And then, just when it seems like Bernie is going to drift away into oblivion, Matthew McConaughey shows up to save the day. With his goofy charm suffused by a ruthless drive to be re-elected, his district attorney Danny Buck Davidson is the great bridge that binds all of the film's clashing flavors into an edible bit of home cooking (and, most impressively, McConaughey manages to do it all without ever taking his shirt off). Davidson's character arrives to flip the film from a dark comedy into an appreciably ambiguous morality play that asks if a person deserves to be judged for his worst moment, and if it might be in our best interests for one cruel person to suffer if it means that dozens of decent folks might thrive and collectively better the world they share.
Interesting questions, both, but Linklater's muddled approach does nothing to pose them provocatively. In fact, the film's most archly fictional constructs—its broad affectations and sickly aesthetic—are the greatest hindrance to appreciating what makes this true story worth telling, and it's difficult not to wonder why Linklater didn't just shoot the thing in the guise of a documentary, perhaps employing his marquee actors for reenactments that might play with the audience's sympathies in a way meaningful to this fascinating episode of American justice. As it stands, Bernie is an interesting guy, but he doesn't make for very good company.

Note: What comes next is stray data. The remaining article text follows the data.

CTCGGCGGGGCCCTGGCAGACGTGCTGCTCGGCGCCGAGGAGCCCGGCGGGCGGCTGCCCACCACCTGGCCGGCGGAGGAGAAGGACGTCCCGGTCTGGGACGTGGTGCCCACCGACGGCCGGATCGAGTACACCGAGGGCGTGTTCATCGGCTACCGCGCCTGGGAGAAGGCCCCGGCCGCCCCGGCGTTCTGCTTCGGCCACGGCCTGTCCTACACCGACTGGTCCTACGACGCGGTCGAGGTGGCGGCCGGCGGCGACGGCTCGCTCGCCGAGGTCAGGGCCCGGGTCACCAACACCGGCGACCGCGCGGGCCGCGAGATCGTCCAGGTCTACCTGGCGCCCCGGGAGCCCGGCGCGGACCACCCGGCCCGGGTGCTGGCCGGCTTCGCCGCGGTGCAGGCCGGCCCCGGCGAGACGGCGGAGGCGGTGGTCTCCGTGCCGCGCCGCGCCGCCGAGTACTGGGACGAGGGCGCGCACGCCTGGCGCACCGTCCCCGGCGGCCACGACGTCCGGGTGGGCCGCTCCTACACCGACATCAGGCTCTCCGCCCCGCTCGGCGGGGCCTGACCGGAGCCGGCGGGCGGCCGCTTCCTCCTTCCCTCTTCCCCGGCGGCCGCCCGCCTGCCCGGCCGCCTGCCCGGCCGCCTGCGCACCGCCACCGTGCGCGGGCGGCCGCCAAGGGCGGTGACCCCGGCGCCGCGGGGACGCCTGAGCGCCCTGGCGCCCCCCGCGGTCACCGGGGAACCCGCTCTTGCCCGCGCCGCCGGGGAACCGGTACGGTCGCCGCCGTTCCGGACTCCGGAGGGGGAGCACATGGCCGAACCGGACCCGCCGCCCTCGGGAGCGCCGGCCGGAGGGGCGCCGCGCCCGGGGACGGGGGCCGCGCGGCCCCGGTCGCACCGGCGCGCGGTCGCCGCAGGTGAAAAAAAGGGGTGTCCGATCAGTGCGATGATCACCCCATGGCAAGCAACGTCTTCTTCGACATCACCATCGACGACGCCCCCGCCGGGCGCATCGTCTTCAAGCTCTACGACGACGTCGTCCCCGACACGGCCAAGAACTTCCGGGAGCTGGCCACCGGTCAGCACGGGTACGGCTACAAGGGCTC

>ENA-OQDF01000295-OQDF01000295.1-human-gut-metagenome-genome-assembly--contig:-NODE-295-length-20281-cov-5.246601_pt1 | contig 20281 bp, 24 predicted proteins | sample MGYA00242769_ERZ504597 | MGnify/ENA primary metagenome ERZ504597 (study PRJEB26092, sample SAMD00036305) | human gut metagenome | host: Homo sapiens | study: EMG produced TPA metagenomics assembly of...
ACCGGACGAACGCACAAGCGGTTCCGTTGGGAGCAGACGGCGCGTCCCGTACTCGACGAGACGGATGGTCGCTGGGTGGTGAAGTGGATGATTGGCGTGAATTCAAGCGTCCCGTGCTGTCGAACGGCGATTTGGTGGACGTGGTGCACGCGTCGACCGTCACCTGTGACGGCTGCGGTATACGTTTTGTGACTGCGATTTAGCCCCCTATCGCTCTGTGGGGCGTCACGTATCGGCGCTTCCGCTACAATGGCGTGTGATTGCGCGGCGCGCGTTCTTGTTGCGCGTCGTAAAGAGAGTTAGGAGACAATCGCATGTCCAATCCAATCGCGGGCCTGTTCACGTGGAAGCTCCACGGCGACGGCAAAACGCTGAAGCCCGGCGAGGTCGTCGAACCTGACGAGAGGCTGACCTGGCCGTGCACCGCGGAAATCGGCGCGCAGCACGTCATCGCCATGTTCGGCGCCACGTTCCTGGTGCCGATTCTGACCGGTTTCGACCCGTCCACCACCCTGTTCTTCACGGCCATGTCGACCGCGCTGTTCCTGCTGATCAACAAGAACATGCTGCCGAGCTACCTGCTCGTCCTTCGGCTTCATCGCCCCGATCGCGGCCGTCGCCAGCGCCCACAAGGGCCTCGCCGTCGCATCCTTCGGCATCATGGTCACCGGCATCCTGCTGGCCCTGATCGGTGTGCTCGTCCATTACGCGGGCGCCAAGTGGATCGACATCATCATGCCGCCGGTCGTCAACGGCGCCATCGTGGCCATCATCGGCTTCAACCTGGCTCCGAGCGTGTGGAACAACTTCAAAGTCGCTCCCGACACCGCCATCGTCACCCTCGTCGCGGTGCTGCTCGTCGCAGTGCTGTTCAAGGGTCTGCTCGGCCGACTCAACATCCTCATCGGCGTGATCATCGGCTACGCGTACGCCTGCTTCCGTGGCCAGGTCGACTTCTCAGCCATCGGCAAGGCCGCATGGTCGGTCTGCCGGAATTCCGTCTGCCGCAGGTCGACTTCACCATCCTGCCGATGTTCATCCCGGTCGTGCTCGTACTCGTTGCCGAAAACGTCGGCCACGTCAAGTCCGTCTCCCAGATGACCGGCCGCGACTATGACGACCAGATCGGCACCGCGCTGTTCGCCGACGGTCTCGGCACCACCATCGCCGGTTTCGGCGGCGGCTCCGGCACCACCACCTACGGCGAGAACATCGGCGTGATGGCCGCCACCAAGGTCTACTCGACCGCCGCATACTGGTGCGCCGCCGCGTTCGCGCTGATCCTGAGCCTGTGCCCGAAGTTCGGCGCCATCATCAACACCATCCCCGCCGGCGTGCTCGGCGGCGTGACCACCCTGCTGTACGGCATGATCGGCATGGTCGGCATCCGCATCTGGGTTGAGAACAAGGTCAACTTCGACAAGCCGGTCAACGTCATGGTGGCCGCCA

Distributor: Millenium Pictures
Cast: Jack Black, Shirley MacLaine, Matthew McConaughey
Director: Richard Linklater
Screenwriters: Richard Linklater, Skip Hollandsworth
Producers: Liz Glotzer, David McFadzean, Dete Meserve, Judd Payne, Celine Rattray, Martin Shafer, Ginger Sledge, Matt Williams
Rating: PG-13 for some violent images and brief strong language
Running time: 104 min.
Release date: April 27, ltd.